After the district court found that defendant’s electronic control device literally infringed certain claims of a patent owned by Taser and denied defendant’s summary judgment motion on defendant’s claims of invalidity and unenforceability, Taser filed a motion for contempt and an application for an order to show cause. In its motion, Taser asserted that Karbon Arms had purchased defendant’s assets as part of an insolvency proceeding and that Karbon Arms was producing the Karbon MPID which was essentially the same as the enjoined product sold by defendant.
The district court then noted that “[i]n order to enforce an injunction in a patent case, the party seeking to do so ‘must prove both that the newly accused product is not more than colorably different from the product found to infringe and that the newly accused product actually infringes.’ TiVo Inc. v. EchoStar, 646 F.3d 869, 882 (Fed. Cir. 2011) (en banc).” To apply the “more than colorable differences” test, the court must first compare the features that were found infringing to the corresponding feature of the newly accused products. If the court finds that only colorable differences exist, then the court must determine whether the newly accused product infringes the relevant claims.
The district court then turned to the specific products at issue. As part of this analysis, the district court noted that it had only found infringing the newer products made by defendants (stun guns that used a full-wave rectifier) and not the older products made by defendants (stun guns that used a half-wave rectifier). “After reviewing the parties’ summary judgment briefing and the Court’s summary judgment order, the Court concludes that the only version of the S-200 that the Court found infringed claims 2 and 40 of the ‘295 patent was the newer, full-wave rectifier, version of the S-200. Because the Court made infringement findings only on the newer version of the S-200, the injunction does not also cover the older version of the S-200. In making its decision on contempt, the Court therefore will compare the newer version of the S-200 with the Karbon MPID to determine whether Mr. Gruder and Karbon Arms have violated the injunctions.”
The district court next analyzed whether Taser had proven by clear and convincing evidence that the Karbon MPID was not colorably different from the newer version of the S-200. Taser asserted that the Karbon MPID is not more than colorably different than the new version of the S-200 because both have power supplies that operate in dual modes by generating a high voltage and then generate a lower voltage designed to incapacitate a target. The district court disagreed finding that a focus on voltage rather than the distinct modes of circuit operation was misplaced. To reach this conclusion, the district court noted that it had emphasized that dual-mode operation requires more than just a high voltage burst followed by a low voltage burst.
“In finding infringement, the Court emphasized that dual-mode operation requires something more than just a high voltage burst followed by a lower voltage burst and discussed the S-200’s ability to operate in flyback and non-flyback modes. First,…, the ‘295 patent does not merely teach the output of high voltage followed by a low voltage… The claimed invention is not merely a low voltage output, but a distinct manner of circuit operation which generates the low voltage output more efficiently, thereby alleviating the inefficiencies present during the low voltage output phase of single-mode guns. . . . Further, as discussed above, the Court relied on both Dr. Rodriguez’ report and Mr. Saliga’s testimony to identify the two distinct manners of circuit operation in the S-200 as a first flyback mode and a second non-flyback or direct drive mode. Additionally, Dr. Rodriguez’ conclusions are supported by the deposition testimony of Mr. Saliga, who not only describes two modes of operation – flyback and direct drive -but distinguishes them by noting that in the direct-drive mode, the transformer does not have to ‘kick-up’ the voltage.”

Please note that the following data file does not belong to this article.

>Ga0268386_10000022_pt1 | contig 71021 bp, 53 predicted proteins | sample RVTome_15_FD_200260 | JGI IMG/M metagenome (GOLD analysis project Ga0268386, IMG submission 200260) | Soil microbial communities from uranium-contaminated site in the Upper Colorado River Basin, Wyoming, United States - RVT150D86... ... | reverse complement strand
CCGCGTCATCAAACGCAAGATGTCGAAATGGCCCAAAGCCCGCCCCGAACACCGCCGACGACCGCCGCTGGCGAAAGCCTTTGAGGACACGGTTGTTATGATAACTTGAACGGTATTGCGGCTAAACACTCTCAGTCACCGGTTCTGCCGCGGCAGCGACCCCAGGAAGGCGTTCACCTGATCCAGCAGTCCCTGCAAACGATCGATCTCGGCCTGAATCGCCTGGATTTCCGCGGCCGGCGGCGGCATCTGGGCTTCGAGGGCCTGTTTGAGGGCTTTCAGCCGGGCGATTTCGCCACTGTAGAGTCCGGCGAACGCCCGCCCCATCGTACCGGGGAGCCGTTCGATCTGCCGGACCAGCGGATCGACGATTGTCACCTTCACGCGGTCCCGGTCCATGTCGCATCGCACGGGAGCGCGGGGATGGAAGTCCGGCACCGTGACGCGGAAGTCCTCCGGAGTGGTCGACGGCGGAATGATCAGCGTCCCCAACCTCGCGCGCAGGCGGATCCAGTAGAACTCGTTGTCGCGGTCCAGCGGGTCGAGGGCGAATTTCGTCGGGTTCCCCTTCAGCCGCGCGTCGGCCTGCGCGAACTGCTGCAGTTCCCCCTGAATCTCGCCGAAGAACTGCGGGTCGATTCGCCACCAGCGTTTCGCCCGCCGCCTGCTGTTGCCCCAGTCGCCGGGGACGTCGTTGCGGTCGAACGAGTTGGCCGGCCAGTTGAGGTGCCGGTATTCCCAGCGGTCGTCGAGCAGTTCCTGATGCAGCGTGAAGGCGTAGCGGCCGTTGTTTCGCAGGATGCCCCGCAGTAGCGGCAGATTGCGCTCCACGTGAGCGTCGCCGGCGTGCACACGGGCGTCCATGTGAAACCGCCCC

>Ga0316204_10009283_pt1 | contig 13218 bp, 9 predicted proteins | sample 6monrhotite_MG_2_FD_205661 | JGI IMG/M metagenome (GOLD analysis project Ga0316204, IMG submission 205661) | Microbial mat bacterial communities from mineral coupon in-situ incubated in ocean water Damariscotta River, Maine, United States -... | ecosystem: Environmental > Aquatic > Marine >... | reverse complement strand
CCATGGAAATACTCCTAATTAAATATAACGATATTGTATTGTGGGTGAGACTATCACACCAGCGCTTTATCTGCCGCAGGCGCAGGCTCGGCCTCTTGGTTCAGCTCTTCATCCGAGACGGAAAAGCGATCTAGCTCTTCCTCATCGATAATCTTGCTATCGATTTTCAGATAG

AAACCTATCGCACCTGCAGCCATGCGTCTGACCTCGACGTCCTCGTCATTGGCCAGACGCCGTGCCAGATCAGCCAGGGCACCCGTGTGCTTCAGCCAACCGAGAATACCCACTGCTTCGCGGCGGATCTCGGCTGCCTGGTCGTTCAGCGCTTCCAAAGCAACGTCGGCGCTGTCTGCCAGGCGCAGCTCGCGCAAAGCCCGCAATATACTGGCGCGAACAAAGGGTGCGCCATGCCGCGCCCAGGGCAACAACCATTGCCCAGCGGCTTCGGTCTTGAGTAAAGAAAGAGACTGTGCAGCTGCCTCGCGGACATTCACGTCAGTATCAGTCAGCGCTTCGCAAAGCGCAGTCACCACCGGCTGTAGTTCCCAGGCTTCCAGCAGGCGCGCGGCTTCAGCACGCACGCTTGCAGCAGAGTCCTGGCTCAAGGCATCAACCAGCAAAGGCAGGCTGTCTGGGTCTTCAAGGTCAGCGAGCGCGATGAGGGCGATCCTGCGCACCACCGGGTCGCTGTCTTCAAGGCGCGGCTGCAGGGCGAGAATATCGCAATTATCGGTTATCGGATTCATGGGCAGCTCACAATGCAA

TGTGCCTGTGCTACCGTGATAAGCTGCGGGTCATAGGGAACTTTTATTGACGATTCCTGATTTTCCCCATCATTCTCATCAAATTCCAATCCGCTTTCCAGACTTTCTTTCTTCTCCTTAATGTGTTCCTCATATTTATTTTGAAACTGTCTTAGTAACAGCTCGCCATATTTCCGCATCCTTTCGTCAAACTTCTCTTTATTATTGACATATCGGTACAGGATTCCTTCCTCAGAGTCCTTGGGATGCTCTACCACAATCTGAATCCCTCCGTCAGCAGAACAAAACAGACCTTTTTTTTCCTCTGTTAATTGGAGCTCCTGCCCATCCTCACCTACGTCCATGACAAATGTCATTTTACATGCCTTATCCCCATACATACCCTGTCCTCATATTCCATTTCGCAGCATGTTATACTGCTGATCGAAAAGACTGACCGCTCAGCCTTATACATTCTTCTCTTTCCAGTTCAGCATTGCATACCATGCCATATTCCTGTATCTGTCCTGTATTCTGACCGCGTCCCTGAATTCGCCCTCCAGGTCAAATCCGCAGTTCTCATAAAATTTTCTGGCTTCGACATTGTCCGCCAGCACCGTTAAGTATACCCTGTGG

“Taser has failed to meet its burden of proving that the Karbon MPID is not more than colorably different from the S-200 because the Court found the S-200 infringed the ‘295 patent primarily because the S-200 operated in a first flyback mode that generated a higher voltage followed by a second non-flyback or direct drive mode that generated a lower voltage. And as previously stated with respect to the older version of the S-200, Karbon through Dr. DiEuliis’ testimony at the contempt hearing and the Mr. Saliga’s deposition testimony, clearly established that a half-wave rectifier is not capable of operating in non-flyback mode. Taser made no arguments to the contrary in either its briefing or at the contempt hearing.”
Therefore, the district court concluded that Taser had failed to meet its burden of proof because the presence of a half-way rectifier made the Karbon MPID more than colorably different from the S-200. Accordingly, the district court therefore did not need to address whether the Karbon MPID infringed the Taser patent.
The authors of www.PatentLawyerBlog.com are patent trial lawyers at Jeffer Mangels Butler & Mitchell LLP. We represent inventors, patent owners and technology companies in patent licensing and litigation. Whether pursuing patent violations or defending infringement claims, we are aggressive and effective advocates for our clients. For more information contact Stan Gibson at 310.201.3548 or SGibson@jmbm.com.